Abdelaziz Bouteflika was sworn in yesterday for his fourth term as President of Algeria, but there was no joy in Algiers or anywhere else in the country.
Reuters reported that Bouteflika took the oath "in a weak, often wavering voice" and from a wheelchair, and this was his first public speech in two years--all of this from the effects of a stroke.
In a way, Bouteflika’s sad situation reflects that of Algeria: its political system is also sick and stuck, as I’ve noted before here. In Algeria, almost half the population is under the age of 24 and youth unemployment is high. What can Algerian youth have thought about the event yesterday, where hidden powers in the military decide that a very sick 77-year-old man must soldier on into another term that he will most likely not survive?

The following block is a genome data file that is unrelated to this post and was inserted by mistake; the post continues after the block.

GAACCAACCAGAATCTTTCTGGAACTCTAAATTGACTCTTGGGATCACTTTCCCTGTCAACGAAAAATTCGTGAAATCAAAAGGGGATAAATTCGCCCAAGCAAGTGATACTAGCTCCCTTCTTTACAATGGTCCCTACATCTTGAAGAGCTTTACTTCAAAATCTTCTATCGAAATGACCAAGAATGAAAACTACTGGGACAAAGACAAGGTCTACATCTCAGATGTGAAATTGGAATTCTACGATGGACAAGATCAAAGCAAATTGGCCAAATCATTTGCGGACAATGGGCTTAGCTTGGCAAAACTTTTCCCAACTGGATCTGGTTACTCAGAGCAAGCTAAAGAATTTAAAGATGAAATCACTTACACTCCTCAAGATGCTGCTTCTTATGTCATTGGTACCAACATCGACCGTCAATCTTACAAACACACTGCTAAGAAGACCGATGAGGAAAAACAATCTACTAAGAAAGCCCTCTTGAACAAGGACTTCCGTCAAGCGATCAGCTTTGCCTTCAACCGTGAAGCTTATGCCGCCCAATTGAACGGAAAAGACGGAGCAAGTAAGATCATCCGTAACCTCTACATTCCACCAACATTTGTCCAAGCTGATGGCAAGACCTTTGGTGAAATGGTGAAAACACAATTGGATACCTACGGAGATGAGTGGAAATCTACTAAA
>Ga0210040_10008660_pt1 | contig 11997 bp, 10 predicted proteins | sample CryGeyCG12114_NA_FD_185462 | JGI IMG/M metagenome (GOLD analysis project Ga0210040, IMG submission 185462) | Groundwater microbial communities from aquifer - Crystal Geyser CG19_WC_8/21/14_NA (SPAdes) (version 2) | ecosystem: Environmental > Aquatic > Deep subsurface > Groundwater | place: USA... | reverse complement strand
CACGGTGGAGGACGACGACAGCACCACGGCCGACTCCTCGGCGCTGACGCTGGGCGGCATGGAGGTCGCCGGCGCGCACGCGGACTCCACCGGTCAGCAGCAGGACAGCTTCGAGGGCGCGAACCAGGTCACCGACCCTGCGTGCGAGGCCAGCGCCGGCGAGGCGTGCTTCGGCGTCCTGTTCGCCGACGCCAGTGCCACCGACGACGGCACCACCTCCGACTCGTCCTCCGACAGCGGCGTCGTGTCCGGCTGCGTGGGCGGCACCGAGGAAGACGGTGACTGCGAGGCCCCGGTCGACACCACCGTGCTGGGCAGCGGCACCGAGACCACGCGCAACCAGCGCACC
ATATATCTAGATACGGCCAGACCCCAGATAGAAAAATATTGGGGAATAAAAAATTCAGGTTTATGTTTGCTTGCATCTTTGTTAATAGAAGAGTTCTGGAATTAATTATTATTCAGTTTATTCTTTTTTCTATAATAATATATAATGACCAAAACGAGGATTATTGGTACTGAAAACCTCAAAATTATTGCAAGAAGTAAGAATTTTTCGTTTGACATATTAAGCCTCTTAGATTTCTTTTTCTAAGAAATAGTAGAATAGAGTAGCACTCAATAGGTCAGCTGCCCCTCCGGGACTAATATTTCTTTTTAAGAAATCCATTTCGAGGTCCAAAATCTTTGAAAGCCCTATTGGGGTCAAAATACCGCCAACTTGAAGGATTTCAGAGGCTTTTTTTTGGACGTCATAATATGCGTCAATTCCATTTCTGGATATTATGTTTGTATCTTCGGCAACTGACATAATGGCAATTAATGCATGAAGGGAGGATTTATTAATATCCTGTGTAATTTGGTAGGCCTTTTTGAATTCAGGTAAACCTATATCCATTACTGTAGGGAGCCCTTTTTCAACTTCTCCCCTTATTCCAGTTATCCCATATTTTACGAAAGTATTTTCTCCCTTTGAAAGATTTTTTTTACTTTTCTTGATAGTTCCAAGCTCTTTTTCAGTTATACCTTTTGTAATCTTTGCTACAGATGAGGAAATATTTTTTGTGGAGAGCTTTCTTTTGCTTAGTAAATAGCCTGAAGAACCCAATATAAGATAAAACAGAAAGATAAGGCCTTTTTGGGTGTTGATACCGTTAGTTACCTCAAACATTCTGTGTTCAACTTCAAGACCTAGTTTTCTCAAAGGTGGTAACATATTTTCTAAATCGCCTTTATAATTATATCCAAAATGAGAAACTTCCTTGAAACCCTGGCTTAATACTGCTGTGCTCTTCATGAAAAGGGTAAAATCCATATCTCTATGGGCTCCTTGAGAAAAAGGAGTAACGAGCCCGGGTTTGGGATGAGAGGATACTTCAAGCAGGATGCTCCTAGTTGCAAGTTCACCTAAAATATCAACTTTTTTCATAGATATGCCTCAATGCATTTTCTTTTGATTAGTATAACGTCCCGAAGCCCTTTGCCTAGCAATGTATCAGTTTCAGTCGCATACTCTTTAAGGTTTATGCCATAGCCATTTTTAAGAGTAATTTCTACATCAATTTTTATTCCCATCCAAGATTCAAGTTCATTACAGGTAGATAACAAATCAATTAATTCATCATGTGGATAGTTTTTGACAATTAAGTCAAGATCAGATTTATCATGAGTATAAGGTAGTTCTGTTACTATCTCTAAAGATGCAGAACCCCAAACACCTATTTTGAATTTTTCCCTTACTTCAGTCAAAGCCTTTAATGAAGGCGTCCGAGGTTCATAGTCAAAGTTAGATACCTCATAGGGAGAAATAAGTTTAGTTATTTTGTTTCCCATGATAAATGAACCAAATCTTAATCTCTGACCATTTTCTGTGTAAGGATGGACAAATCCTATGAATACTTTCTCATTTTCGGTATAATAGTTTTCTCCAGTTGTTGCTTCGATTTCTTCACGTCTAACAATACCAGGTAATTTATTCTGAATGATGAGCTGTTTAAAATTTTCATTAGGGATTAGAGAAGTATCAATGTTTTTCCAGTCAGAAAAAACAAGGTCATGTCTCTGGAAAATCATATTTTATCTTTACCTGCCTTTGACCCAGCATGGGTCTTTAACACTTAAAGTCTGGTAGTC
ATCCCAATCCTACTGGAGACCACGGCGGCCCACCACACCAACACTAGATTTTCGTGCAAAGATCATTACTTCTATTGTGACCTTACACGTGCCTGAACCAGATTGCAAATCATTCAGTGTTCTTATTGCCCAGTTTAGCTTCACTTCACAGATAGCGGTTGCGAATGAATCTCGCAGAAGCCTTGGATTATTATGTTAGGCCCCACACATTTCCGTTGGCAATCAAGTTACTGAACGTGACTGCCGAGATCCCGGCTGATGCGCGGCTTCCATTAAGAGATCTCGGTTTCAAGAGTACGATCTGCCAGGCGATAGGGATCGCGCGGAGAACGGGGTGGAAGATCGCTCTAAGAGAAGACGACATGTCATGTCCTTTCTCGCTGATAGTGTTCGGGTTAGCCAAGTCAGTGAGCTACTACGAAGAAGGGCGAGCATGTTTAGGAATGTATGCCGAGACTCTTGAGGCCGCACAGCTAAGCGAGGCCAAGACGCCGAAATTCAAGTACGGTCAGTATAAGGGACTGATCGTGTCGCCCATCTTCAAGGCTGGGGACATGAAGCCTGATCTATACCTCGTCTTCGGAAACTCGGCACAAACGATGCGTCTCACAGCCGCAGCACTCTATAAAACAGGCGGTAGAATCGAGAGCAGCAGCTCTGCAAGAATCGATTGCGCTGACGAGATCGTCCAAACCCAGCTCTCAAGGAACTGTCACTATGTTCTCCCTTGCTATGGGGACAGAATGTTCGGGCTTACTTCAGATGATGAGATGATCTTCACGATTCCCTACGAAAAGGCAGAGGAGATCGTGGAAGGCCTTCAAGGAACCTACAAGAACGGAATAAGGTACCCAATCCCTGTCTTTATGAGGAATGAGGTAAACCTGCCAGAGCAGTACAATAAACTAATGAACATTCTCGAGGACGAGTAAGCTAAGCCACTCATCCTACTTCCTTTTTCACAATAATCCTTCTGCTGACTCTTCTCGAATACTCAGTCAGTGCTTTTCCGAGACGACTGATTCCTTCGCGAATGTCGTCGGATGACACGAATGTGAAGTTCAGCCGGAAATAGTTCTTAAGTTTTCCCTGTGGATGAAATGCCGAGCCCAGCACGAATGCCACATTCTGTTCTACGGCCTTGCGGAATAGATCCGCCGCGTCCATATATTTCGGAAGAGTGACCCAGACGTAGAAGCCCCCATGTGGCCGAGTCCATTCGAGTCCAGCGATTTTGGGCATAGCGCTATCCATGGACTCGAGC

There’s a difference between a system that is stable, and one that is frozen solid--and therefore risks becoming brittle and then fragile. Watching Abdelaziz Bouteflika painfully take his oath of office yesterday, one had to wonder whether Algeria’s rulers are risking the country’s stability in a vain effort to freeze the system they have built into place permanently.